Scholastic Donations Help At-risk Children Start Home Libraries
John H. Jackson Community Center Orlando, FL
Scholastic Book Fairs for the past eight years has teamed with the University of Central Florida to help at-risk children develop their reading skills and start their own book collections at home.
The Saturday Reading Camps, organized 18 years ago by the late Timothy Blair, who served as professor emeritus in the College of Education and Human Performance, are free reading clinics for Orlando’s Parramore community, one of Central Florida’s most critically underserved neighborhoods.
Key materials used by the children include books donated to the camps through Scholastic’s All for Books program and The Possible Fund.
The camps pair UCF student teachers with children for an hour of free reading lessons every Saturday. The children also receive free books to take home -- and that’s where Scholastic’s help comes in.
“Scholastic has been very generous, donating many books, as well as bookmarks and educational materials,” said Dana Samuel, who manages the UCF project. “Because of them, every 12 weeks we’re able to give every child a bag of books. Each kid leaves with seven to 10 books to build their own library at home.”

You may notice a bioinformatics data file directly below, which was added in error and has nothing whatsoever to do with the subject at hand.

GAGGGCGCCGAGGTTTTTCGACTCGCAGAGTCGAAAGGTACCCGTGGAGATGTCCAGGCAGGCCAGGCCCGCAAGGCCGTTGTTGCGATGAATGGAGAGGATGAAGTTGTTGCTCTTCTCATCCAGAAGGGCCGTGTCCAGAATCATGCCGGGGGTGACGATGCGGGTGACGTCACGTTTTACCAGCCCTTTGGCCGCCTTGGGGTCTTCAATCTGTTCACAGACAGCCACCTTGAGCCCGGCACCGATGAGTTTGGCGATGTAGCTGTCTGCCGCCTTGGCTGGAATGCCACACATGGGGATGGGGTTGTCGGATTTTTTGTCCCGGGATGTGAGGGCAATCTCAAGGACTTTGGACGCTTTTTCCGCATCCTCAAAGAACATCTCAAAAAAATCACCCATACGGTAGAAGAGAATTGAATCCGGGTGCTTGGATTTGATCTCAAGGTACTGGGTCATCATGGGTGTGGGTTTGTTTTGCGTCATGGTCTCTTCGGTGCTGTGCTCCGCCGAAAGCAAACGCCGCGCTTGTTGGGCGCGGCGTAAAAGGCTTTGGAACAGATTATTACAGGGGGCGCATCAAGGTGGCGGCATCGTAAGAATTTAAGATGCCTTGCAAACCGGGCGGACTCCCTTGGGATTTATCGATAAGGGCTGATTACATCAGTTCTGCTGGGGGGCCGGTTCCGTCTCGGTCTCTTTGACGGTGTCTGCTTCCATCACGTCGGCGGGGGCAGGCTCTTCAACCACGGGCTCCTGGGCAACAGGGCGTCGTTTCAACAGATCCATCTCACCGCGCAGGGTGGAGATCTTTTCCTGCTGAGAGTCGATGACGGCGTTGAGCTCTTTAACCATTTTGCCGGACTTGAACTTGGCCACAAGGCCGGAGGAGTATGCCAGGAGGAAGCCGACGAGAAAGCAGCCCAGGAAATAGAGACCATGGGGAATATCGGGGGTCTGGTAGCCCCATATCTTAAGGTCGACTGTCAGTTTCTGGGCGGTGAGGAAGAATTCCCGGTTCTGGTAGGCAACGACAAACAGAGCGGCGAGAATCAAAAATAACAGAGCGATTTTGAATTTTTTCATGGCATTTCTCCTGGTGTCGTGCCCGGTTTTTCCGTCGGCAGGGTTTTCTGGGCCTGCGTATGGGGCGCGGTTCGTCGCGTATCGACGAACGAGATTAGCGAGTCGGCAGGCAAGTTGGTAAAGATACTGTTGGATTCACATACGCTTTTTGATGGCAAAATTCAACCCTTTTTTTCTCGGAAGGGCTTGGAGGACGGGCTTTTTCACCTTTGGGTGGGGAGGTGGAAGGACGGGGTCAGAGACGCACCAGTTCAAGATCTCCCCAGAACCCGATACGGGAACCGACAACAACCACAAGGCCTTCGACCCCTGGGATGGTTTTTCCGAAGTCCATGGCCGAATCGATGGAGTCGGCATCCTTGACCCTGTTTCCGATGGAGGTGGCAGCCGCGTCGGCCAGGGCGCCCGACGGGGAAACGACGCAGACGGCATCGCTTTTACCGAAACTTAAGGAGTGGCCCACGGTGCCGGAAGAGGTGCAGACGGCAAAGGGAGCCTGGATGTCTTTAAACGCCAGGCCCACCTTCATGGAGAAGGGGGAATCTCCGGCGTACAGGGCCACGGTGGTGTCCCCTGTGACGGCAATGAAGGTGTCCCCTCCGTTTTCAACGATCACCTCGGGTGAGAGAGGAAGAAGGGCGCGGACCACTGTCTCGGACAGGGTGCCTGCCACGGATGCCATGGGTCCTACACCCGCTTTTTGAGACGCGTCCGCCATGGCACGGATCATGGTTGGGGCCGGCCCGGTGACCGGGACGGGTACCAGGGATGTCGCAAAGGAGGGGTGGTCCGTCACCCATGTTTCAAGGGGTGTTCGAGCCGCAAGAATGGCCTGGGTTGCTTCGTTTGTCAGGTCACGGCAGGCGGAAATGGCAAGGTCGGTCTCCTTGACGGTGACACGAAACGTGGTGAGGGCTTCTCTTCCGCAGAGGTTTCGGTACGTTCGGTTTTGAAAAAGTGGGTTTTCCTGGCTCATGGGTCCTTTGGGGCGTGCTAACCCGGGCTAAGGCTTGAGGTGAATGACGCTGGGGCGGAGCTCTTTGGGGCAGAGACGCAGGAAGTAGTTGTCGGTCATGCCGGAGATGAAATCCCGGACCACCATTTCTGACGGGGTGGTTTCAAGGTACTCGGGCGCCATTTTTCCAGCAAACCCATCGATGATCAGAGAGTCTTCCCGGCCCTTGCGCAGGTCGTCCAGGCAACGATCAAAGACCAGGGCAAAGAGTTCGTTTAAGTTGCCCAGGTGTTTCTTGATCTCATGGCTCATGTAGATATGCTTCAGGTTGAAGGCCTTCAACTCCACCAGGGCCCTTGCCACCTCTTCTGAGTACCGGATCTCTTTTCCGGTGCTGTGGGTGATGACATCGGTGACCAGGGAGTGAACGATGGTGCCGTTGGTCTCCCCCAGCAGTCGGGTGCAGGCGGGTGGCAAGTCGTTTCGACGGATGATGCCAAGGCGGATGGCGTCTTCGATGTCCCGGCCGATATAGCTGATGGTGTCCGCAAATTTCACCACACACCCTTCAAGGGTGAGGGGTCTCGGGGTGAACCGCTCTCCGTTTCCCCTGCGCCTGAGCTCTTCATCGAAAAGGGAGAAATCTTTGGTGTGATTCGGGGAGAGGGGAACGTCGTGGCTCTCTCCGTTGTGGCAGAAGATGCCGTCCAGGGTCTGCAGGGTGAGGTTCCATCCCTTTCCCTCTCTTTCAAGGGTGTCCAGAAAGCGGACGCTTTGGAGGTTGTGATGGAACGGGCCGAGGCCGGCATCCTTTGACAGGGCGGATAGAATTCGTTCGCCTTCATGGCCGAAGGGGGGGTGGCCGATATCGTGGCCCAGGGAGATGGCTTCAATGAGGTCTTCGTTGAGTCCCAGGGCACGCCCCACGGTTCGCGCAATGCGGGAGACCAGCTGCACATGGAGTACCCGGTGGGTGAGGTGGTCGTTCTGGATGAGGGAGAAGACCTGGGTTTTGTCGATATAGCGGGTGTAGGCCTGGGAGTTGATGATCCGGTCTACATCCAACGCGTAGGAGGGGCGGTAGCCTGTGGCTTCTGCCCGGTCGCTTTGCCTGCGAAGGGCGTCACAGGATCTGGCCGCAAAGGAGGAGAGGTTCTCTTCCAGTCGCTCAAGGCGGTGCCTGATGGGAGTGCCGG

The students are excited to meet each week at the John H. Jackson Community Center, located about 20 miles from Scholastic's Lake Mary, Fla., office, where they work to improve their reading skills.
The camps evolved from the university’s “Foundation in Reading” undergraduate course and Dr. Timothy Blair’s conviction that taking education into the predominantly lower-income community would help the children who often are left behind in public schools. There’s even a workshop component for parents to give them tips for helping their children read at home.
“Most kids would want to be outside on a Saturday morning, but these kids know it’s important to learn to read to succeed,” said Samuel, who teaches at Cypress Ridge Elementary School in Clermont and is an adjunct reading instructor at UCF.
Each semester there are 50 to 75 children who attend the camps. Scholastic Book Fairs donates about 5,000 books a year, said Stephanie Williams, who manages the All for Books program, which supports this and other reading programs. The donation is part of Scholastic’s long history of social responsibility to give back to the community and help children discover the benefits of becoming a lifelong reader, she said.
It is this generosity that Samuel said she and the children are thankful for.
“It gives the children access to books that they wouldn’t ordinarily have and helps them build their home libraries,” she said. “We’re very appreciative of Scholastic’s donations and their support of the Saturday Reading Camps.”